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We're moving! Starting Sept. 1, find us at

New, more-stable site and newsletter to debut

Look for our new logo at
starting Thursday.

After four-plus years as a blog, Sacramento Digs Gardening will shift Thursday to a growing news site:

California Local is an online news resource, with an emphasis on local. That's one big reason Sacramento Digs Gardening agreed to be a "Media Alliance" member.  After all, all gardening is local.

Here's how the founders describe California Local: "We're your virtual home for daily local news, community resources and connections to the people and groups making a positive impact in your community. We provide a safe space for people to come together to learn more about their community and connect with others to make the community better."

California Local has a statewide view, as well as local alliances thus far in eight counties: Sacramento, El Dorado, Monterey, Nevada, Placer, San Benito, Santa Clara and Santa Cruz, plus the Truckee-Tahoe region. It's growing daily, and we're thrilled to be part of it. You can check out the Sacramento home page here:

Our subscribers from the blogspot site are coming along with us: The newsletter subscriber list as it existed in July will receive the new version of our daily newsletter. And new subscribers will find an easy-to-read sign-up form on our site. As soon as we're live, there will be a link posted here.

Sacramento Digs Gardening's more than 1,500 posts -- back to June 1, 2018 -- will be accessible and searchable at California Local. Our Sunday recipes in particular will be easier to find. The popular weekly Garden Checklist will be visible on the right-hand side of each page, and we'll have easy-to-find links to our Facebook, Instagram and Twitter social media accounts. (Those will get more active down the line, too.)

More features are planned, but since fall planting season is beginning, we were eager to get the newsletter into circulation again. So we decided to go live now rather than wait any longer.

The blogspot site will remain up for awhile as a resource, but will not have new content.

We want to thank California Local's Mike Gelbman, Chris Neklason, Eric Johnson and Sharan Street for all their help and encouragement in making this move possible.

Now, come grow with us!

Debbie Arrington and Kathy Morrison


1 comment has been posted.
  • Top level comment icon 🌀 Chris Neklason (Santa Cruz County) • Posted Sept. 1, 2022, 9:32 a.m.

    I'm very pleased to welcome Sacramento Digs Gardening to California Local!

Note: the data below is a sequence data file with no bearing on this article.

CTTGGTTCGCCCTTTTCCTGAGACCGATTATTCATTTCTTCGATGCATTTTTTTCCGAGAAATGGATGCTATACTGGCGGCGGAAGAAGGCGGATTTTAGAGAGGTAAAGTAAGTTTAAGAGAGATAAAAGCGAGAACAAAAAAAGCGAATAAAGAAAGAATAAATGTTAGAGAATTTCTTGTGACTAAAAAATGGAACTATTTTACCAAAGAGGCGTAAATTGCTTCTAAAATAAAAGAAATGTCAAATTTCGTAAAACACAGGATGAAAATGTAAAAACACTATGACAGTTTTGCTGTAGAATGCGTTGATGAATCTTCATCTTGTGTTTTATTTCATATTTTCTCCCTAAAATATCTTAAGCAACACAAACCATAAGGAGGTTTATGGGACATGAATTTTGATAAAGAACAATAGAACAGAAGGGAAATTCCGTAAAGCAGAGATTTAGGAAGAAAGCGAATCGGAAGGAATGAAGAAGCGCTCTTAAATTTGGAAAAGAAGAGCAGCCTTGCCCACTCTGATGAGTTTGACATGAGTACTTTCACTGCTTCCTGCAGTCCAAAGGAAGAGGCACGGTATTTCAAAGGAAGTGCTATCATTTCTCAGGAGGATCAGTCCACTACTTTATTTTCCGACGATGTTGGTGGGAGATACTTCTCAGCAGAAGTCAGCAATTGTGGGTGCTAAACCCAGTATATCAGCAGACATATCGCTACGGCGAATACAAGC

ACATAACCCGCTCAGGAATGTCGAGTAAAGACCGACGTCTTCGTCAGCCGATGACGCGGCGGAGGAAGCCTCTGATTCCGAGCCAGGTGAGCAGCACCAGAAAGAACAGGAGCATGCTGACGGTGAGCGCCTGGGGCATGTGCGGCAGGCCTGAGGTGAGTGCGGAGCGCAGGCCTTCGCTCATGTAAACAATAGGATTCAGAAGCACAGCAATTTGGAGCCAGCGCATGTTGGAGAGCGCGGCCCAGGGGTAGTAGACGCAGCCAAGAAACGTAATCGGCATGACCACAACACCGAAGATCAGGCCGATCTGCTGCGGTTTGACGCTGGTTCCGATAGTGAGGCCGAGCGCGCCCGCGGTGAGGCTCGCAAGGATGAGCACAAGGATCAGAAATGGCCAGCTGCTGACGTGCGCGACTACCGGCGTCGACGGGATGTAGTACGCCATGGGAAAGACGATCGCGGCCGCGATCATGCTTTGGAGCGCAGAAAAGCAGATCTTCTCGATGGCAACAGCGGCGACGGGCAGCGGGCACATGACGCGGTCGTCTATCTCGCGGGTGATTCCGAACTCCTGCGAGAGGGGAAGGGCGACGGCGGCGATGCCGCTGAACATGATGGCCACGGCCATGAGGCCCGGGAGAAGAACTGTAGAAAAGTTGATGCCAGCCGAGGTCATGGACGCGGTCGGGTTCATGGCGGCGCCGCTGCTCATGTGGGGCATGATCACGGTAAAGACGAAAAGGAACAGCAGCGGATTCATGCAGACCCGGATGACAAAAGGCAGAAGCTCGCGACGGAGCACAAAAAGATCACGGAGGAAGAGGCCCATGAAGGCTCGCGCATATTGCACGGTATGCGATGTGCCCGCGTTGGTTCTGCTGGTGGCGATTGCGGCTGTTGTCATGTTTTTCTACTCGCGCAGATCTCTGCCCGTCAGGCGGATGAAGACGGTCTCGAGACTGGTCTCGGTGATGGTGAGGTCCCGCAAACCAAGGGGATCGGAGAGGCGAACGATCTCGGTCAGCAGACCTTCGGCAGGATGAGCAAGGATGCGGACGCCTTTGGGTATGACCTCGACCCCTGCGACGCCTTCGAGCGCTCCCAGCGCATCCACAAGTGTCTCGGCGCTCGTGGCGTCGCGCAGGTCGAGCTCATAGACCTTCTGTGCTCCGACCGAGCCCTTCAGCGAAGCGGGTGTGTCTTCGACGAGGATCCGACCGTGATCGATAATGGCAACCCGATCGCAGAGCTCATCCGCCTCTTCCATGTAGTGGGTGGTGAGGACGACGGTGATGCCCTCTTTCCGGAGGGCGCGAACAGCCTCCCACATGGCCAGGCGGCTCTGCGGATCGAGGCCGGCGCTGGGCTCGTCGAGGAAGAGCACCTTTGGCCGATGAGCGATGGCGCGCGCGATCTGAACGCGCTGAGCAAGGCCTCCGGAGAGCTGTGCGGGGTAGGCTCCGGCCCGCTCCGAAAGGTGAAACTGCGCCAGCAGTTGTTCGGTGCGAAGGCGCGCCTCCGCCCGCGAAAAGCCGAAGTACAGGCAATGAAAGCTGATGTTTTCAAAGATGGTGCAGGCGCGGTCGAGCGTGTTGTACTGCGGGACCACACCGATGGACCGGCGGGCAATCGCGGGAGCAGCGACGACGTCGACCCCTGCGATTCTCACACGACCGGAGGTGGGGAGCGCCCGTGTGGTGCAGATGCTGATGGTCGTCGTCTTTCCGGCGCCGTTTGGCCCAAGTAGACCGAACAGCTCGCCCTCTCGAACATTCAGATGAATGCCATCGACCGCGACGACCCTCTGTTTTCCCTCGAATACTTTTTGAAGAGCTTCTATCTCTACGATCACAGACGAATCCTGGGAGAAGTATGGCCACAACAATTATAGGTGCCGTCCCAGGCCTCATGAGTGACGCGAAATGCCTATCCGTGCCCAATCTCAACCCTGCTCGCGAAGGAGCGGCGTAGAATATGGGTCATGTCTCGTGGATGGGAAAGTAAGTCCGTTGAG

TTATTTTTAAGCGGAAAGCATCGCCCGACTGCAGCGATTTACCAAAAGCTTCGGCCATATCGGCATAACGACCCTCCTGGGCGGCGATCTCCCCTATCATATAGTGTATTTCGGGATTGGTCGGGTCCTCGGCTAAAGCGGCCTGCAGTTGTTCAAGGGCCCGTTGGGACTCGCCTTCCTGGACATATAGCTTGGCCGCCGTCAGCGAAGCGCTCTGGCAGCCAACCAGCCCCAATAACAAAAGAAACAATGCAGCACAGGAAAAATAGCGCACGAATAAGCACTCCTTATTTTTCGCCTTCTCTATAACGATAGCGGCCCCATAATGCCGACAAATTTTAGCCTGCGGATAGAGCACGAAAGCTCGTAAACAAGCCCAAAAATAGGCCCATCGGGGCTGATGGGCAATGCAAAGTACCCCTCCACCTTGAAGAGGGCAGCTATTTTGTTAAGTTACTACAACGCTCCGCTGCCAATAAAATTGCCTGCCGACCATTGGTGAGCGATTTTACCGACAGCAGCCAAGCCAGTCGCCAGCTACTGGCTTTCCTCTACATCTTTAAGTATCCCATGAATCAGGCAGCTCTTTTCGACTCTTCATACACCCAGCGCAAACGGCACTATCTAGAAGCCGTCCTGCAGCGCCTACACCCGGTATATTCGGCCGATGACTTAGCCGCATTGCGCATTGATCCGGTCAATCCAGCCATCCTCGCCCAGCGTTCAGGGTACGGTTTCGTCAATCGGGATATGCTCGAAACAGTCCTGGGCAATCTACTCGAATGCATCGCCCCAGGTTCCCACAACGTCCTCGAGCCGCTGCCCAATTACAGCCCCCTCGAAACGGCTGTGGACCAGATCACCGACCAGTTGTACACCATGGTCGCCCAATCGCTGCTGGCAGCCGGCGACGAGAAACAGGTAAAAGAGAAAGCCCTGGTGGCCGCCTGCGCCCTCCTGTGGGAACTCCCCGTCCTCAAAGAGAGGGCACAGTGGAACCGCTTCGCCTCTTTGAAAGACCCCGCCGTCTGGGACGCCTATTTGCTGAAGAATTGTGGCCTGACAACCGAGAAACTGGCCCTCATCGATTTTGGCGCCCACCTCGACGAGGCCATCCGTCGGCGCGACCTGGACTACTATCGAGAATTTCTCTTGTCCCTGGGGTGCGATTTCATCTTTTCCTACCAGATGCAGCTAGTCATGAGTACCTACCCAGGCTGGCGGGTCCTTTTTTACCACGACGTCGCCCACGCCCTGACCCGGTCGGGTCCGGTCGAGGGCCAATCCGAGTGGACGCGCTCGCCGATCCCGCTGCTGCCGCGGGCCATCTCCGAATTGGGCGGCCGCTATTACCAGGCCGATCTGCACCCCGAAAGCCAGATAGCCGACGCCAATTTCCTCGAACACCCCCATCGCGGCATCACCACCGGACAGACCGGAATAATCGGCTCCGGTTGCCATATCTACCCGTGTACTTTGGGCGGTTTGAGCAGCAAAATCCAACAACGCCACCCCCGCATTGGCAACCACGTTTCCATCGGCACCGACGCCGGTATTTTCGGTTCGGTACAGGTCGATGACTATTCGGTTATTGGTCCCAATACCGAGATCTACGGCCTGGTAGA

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Dig In: Garden Checklist

For week of June 4:

Because of the comfortable weather, it’s not too late to set out tomato and pepper seedlings as well as squash and melon plants. They’ll appreciate this not-too-hot weather. Just remember to water.

* From seed, plant corn, pumpkins, radishes, melons, squash and sunflowers.

* Plant basil to go with your tomatoes.

* Transplant summer annuals such as petunias, marigolds and zinnias.

* It’s also a good time to transplant perennial flowers including astilbe, columbine, coneflowers, coreopsis, dahlias, rudbeckia, salvia and verbena.

* Let the grass grow longer. Set the mower blades high to reduce stress on your lawn during summer heat. To cut down on evaporation, water your lawn deeply during the wee hours of the morning, between 2 and 8 a.m.

* Tie up vines and stake tall plants such as gladiolus and lilies. That gives their heavy flowers some support.

* Dig and divide crowded bulbs after the tops have died down.

* Feed summer flowers with a slow-release fertilizer.

* Mulch, mulch, mulch! This “blanket” keeps moisture in the soil longer and helps your plants cope during hot weather.

* Thin grapes on the vine for bigger, better clusters later this summer.

* Cut back fruit-bearing canes on berries.

* Feed camellias, azaleas and other acid-loving plants.

* Trim off dead flowers from rose bushes to keep them blooming through the summer. Roses also benefit from deep watering and feeding now. A top dressing of aged compost will keep them happy. It feeds as well as keeps roots moist.

* Pinch back chrysanthemums for bushier plants with many more flowers in September.

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